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עשה תורתך קבע – אמור מעט ועשה הרבה

Parshat VaYikra – Digging Deep for Meaning

Posted by rabbiart on March 19, 2010

Details! You want details? VaYikra’s got details. Even the details have details. Outmoded? Anachronistic? VaYikra has it all. And yet…

VaYikra has meaning. Consider verses two and three:

דַּבֵּר אֶל-בְּנֵי יִשְׂרָאֵל, וְאָמַרְתָּ אֲלֵהֶם, אָדָם כִּי-יַקְרִיב מִכֶּם קָרְבָּן, לַיהוָה–מִן-הַבְּהֵמָה, מִן-הַבָּקָר וּמִן-הַצֹּאן, תַּקְרִיבוּ, אֶת-קָרְבַּנְכֶם.אִם-עֹלָה קָרְבָּנוֹ מִן-הַבָּקָר, זָכָר תָּמִים יַקְרִיבֶנּוּ; אֶל-פֶּתַח אֹהֶל מוֹעֵד, יַקְרִיב אֹתוֹ, לִרְצֹנוֹ, לִפְנֵי יְהוָה.

Talk to the Israelites and tell them about bringing an offering to HaShem, from the cattle, the herd or the flock. For a burnt-offering, an unblemished male, brought to the Meeting Tent doorway, to be accepted before HaShem.

I deliberately played fast and loose with the translation to preserve the opportunity to look at two key words in these verses.  The first is ki-yakreev (כִּי-יַקְרִיב )  and the second is l’rtzono (לִרְצֹנוֹ).

The Hebrew word ki can be translated as “if”, “when” or even “because”.  “Because” does not seem appropriate in this context, but the verse could be read as either “when” an offering is brought, or “if” an offering is brought.  Two words, six letters, and a world of difference.

Are sacrifices and their modern equivalent – prayers – voluntary or commanded? Do we live in a world of “if” we give up something valuable to HaShem (or for the agnostics and Richard Dawkins – for the greater good).  That would mean we are choosing to believe that the world is designed for us to put the emphasis on ourselves. “If” we sacrifice implies that we might not.  Translating ki as “when” implies that – of course we recognize that the world does not revolve around us, but that we have obligations to the greater good, however we might define that.  We know from our sources and tradition that ki can only make sense to translate as “when” we act in non-self-centered ways.   Pity the world and pity anyone who thinks that this is a matter of “if”.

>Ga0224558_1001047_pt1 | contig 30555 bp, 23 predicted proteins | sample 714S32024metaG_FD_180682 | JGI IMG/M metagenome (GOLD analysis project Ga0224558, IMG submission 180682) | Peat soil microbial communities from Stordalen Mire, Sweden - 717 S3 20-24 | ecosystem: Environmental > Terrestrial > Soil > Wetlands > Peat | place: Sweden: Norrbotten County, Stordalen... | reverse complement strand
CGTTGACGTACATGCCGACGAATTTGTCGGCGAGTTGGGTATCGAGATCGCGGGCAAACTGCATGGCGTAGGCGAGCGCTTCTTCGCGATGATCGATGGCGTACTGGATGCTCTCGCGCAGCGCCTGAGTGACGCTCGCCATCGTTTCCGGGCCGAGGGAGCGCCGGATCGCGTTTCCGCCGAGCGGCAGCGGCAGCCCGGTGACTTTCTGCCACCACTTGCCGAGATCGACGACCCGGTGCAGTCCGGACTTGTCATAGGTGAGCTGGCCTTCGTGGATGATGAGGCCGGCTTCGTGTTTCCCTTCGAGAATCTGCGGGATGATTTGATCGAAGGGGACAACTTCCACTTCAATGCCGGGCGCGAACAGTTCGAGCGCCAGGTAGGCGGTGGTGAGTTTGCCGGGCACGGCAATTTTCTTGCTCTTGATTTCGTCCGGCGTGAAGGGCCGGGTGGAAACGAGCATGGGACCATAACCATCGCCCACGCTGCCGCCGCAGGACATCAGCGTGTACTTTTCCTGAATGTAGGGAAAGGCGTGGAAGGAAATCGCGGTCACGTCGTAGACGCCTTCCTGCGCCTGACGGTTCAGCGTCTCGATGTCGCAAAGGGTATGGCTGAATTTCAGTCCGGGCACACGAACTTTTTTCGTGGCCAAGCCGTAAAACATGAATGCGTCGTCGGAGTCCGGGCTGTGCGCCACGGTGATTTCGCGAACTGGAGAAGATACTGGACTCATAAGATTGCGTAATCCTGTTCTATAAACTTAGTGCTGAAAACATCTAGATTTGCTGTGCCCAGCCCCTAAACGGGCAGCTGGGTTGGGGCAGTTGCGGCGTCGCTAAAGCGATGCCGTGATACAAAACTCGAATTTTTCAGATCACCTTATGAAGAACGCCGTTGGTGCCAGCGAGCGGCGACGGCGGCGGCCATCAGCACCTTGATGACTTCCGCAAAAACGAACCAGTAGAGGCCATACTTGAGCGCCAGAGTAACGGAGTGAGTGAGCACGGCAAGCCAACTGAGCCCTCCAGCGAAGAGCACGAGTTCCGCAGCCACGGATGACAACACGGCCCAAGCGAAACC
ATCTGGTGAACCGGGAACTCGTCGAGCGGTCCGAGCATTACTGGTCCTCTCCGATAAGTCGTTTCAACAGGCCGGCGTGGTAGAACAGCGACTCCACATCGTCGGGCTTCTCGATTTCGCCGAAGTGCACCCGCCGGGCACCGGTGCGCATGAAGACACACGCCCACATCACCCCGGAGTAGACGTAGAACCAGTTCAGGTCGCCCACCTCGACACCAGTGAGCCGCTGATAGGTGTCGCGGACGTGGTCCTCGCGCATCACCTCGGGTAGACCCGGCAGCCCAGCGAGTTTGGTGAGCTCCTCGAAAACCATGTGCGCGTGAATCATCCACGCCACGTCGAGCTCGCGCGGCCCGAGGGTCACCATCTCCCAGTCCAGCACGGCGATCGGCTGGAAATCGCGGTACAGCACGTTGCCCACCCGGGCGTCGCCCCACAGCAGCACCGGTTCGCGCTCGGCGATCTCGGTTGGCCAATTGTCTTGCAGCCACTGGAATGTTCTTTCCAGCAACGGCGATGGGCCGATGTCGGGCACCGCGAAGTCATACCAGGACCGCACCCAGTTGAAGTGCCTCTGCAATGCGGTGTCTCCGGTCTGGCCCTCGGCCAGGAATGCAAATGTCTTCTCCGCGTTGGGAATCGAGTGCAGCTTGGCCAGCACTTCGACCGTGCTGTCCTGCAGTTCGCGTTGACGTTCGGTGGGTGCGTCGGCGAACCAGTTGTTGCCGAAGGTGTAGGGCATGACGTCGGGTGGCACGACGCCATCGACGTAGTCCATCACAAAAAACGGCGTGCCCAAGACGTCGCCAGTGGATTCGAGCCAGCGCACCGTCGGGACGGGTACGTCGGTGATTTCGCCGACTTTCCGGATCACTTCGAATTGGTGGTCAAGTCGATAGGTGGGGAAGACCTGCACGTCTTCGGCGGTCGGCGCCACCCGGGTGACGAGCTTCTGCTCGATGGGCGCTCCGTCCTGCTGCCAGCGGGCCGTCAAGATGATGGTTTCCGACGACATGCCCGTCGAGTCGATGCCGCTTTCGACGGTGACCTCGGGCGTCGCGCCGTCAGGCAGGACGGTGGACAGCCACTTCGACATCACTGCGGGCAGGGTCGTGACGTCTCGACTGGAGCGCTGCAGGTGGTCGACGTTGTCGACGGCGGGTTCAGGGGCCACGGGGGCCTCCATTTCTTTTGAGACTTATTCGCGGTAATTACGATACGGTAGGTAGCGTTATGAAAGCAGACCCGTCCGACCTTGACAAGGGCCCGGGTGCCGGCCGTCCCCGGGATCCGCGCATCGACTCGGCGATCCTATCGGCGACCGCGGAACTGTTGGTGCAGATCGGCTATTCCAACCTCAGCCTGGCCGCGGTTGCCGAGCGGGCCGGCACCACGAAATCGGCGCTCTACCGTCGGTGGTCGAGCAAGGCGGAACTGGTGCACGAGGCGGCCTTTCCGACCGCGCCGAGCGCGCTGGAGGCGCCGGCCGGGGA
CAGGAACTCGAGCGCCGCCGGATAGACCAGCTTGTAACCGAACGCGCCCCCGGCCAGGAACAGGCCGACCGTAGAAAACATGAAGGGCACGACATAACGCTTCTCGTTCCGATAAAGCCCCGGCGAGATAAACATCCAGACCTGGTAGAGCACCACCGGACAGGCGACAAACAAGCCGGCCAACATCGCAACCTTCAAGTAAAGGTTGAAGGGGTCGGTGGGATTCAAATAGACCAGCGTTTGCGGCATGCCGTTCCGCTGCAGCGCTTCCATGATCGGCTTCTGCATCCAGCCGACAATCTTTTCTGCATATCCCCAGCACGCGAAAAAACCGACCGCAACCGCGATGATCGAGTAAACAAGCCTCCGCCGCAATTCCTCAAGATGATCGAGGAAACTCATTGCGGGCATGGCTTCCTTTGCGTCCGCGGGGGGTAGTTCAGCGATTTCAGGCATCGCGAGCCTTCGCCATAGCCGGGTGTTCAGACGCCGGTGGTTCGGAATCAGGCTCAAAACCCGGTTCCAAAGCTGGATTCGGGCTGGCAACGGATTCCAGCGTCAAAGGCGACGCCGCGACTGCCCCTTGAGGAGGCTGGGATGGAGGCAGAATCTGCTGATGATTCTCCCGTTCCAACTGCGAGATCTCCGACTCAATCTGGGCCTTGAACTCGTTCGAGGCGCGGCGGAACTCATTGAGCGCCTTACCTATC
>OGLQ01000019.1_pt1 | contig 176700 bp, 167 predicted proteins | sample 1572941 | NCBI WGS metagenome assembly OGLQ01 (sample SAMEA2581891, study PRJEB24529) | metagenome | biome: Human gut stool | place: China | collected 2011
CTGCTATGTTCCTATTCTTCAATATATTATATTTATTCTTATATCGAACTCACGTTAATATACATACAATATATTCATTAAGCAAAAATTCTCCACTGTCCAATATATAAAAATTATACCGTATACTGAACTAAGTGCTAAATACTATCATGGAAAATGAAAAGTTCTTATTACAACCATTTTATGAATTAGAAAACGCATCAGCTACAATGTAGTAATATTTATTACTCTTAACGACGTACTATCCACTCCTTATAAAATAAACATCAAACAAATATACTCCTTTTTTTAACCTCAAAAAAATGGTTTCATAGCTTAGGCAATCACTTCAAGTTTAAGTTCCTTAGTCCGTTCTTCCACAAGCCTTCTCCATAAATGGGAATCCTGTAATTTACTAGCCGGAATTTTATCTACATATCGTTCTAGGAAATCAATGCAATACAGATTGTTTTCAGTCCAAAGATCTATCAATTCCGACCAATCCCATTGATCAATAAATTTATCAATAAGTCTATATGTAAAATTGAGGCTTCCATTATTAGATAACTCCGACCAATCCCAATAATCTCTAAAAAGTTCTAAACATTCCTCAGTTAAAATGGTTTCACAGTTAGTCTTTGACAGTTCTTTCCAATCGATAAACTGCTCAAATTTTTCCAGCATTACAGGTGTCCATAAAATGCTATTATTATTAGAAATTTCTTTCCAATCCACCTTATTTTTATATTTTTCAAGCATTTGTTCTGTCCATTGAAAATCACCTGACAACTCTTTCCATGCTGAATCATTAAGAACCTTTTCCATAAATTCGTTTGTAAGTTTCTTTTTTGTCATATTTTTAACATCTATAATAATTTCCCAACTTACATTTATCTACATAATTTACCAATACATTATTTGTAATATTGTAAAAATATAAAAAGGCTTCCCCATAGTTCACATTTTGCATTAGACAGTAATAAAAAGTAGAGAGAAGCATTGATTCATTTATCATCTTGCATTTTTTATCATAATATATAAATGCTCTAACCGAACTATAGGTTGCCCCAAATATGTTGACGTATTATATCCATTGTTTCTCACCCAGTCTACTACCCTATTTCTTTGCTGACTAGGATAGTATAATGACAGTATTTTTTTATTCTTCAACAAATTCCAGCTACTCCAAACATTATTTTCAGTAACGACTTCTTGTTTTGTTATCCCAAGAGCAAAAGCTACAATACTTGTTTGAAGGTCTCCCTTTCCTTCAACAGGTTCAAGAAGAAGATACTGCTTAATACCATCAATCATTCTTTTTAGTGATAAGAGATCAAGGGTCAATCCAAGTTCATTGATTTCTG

In verse three we find the word l’rtzono.  Depending on the translation you consult, this word is rendered as merely referring to willingly bringing the sacrifice, or translated as the sacrifice – or the person bringing it – is accepted by HaShem.  Understanding it as a combination of all three gives us a peek at the way the world is designed, and the way we should understand that design.

The world is designed to work best when we willingly give up some of what we have for the greater good, or for HaShem; however we work through our own theology or lack of it.  The world is also designed to work best when what we give up something that is pure and unblemished (not our leftovers), that is acceptable, even desirable, so that we ourselves live our lives as acceptable, desirable members of our society, and HaShem’s creation, which most definitely does not revolve around any of us individually.

One exception to the rule of leftovers, is of course, ridding our households of hametz.  In many shuls food barrels are put out so that rather than eating up everything left, we take all the food we have and give it to those who are less fortunate.

Selling our hametz is good.

Giving away our hametz so that others can benefit from it, is better.

Recognizing that we are obligated to give of ourselves to help others, is best.

Its not by accident that details of sacrificing occur in the homestretch of Pesach preparation.

Shabbat Shalom


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